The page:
You need a way to manually bypass some of these checks and balances for emergency fixes. This incurs a lot of risk, especially for financial institutions. But then again, not fixing the problem also incurs a lot of risk.
The manual bypass can be a person logging in to whichever tool you use to automate deployments, and then push a button to start the deployment. Some tools allow you to specifically record approvals from other people (sometimes called “gatekeepers”). Worse case scenario, do it over e-mail and save the e-mails some place accessible by people at your organization. Saving them right in your automation tool would be ideal.
The “manual bypass” should absolutely not be a single person. If you need to deploy code on the weekend, and your automated tests cannot run, because external resources are closed for business reasons, then you and management need a way to bypass this and get the fix out to production. Something like this would probably need approval from someone pretty darn high up in the corporate hierarchy.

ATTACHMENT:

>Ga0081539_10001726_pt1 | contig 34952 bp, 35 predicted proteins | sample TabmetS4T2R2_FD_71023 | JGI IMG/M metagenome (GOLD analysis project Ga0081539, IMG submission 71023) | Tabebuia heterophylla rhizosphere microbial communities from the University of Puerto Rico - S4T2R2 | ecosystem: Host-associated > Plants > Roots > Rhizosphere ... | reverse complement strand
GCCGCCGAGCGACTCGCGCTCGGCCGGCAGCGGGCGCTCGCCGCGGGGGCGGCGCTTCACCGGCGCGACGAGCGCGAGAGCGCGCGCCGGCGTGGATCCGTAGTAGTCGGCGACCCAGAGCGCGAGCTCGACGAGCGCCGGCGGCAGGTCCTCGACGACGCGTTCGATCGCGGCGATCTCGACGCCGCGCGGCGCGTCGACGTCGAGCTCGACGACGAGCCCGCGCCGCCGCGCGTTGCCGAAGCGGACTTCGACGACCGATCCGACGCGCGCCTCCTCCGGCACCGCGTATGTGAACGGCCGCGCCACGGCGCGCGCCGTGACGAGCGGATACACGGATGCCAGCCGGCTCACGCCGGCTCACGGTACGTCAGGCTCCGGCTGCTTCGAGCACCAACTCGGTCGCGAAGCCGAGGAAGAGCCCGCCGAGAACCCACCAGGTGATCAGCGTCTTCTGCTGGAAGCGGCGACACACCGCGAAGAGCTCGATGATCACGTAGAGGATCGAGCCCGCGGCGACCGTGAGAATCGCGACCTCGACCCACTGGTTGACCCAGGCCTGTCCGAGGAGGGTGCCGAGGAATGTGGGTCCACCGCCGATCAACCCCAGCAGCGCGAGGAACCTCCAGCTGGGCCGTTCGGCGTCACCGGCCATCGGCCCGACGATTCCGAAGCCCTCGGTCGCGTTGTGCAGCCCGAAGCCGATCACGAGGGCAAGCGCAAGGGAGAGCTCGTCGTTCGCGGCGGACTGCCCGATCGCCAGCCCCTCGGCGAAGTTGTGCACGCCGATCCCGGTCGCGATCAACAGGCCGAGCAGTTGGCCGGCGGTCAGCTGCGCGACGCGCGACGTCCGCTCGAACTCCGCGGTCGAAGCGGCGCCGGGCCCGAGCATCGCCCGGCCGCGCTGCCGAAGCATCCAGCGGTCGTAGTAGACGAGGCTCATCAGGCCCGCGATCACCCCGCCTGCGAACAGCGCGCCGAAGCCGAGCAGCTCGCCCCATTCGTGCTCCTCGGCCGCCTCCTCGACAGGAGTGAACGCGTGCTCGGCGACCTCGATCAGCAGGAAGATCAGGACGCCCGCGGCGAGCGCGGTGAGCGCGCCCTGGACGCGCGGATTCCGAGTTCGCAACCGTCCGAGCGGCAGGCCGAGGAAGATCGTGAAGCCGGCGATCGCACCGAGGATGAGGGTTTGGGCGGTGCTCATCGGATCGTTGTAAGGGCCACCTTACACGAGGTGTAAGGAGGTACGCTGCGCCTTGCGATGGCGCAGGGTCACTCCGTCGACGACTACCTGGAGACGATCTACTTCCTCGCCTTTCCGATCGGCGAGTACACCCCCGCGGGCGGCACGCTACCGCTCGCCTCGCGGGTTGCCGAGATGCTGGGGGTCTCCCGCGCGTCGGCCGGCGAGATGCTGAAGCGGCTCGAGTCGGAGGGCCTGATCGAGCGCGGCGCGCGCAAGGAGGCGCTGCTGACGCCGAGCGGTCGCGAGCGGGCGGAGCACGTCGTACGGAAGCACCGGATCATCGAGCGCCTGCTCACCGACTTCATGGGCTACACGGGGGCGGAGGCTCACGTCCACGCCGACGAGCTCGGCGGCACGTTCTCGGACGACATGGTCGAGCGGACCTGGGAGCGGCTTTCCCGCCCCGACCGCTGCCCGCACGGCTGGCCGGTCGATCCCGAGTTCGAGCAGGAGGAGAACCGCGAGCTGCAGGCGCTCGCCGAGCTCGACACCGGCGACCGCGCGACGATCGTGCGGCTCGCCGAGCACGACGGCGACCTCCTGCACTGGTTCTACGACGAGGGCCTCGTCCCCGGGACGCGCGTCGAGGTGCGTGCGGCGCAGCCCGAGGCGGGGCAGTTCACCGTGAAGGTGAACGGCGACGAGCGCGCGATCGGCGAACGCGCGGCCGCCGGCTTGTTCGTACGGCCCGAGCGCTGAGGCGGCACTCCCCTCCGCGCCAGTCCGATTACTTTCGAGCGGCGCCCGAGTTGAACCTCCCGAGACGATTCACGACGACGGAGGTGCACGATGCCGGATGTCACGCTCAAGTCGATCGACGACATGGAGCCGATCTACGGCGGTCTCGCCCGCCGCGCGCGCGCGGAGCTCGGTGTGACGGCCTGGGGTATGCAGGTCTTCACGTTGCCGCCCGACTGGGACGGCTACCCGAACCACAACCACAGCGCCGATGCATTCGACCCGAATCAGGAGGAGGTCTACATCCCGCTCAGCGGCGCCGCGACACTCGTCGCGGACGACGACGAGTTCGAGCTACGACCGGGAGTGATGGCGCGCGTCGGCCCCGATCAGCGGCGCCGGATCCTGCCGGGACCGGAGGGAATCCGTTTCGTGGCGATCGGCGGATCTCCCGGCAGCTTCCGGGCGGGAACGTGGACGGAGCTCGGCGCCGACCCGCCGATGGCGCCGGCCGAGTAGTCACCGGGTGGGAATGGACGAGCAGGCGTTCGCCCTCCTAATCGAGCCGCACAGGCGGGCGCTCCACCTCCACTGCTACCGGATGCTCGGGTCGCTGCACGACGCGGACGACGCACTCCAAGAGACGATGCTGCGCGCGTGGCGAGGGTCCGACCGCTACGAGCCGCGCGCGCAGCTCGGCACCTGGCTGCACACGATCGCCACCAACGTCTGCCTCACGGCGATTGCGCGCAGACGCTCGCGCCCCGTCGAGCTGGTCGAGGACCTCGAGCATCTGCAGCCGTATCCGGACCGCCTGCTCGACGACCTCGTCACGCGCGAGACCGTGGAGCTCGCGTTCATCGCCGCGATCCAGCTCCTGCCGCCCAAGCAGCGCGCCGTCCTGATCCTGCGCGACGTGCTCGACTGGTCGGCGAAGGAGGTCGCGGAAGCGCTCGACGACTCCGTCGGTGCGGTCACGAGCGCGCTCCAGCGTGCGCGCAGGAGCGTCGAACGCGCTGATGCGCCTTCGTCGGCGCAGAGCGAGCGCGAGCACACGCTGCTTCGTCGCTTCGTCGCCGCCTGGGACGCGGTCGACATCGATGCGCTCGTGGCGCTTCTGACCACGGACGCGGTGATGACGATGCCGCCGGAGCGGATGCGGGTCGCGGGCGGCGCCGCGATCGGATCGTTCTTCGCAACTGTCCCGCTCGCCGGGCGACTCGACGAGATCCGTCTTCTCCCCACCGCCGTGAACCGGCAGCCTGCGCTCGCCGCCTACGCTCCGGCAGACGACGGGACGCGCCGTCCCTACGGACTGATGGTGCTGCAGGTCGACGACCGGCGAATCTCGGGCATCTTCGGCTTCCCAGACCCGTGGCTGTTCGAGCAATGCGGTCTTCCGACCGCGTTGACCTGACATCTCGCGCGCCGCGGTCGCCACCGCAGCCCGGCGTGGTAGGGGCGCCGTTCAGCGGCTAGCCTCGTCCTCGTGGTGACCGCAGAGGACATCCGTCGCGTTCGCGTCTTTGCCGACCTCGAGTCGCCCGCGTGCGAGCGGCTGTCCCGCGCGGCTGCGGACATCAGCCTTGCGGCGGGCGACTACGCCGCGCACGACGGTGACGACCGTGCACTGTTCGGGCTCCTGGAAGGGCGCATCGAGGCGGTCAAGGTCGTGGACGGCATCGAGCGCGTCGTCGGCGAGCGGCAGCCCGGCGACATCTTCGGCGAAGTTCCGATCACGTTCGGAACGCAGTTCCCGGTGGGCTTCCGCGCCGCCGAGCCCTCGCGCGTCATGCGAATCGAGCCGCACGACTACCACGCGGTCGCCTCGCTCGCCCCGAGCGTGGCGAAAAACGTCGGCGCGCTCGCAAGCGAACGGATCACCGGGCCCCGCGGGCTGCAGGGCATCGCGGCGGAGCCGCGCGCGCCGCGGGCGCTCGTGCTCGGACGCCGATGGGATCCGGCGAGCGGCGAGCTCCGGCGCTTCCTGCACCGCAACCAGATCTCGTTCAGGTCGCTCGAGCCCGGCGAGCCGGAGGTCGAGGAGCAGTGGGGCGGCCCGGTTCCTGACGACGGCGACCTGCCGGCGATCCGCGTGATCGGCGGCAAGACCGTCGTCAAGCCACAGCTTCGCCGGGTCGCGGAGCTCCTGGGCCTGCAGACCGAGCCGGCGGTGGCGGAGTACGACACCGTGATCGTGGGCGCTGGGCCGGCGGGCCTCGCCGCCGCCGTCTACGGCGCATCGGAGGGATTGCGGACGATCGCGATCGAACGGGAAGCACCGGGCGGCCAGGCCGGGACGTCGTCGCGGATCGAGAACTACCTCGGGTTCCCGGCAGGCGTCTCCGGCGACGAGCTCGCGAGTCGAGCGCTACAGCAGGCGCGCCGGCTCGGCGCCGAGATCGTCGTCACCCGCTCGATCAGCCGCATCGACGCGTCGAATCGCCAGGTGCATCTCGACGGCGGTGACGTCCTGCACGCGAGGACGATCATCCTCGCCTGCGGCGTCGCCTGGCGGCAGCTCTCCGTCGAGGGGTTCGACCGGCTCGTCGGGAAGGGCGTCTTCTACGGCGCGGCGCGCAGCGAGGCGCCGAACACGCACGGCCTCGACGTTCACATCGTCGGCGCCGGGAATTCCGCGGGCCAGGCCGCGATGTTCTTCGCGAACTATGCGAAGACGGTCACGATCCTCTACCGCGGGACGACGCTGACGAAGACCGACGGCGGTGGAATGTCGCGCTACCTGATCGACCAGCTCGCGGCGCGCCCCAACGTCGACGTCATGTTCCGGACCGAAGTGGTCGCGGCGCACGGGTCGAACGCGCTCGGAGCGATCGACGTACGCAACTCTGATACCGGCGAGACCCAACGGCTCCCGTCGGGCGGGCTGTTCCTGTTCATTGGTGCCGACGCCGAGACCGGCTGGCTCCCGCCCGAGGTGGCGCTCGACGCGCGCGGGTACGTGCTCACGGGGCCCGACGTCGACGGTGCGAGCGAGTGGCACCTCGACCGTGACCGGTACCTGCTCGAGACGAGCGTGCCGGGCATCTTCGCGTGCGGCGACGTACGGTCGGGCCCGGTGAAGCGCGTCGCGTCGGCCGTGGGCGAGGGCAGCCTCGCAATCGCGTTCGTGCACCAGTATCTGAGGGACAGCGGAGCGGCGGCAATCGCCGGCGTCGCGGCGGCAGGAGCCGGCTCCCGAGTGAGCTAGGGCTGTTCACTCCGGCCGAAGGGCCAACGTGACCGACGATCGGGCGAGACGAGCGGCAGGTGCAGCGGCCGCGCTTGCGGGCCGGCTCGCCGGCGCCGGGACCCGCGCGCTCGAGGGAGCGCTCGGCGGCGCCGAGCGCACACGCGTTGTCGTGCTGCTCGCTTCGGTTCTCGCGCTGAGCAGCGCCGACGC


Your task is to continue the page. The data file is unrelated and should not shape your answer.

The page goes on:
Get ready to be on a first name basis with the CEO. This might be a good thing or bad thing.
Does this show a problem in how your unit tests are written? If so, what is the problem?
If your unit tests are failing because the banks are closed, then you have not written true unit tests. A unit test runs in-memory and operates on data in its own thread without reaching outside the thread.
More likely you have written integration tests. An integration test can certainly get data from outside the test itself, be it from a file, web service or database. There is nothing wrong with integration tests failing on Sunday because the banks are closed. The tests are not written incorrectly. In fact, it sounds like the tests are written correctly. You just need a way to bypass all of that automation for emergency fixes.
And get to know your CEO, because they should probably be the one to approve this blatant circumvention of extensive and well-planned checks and balances.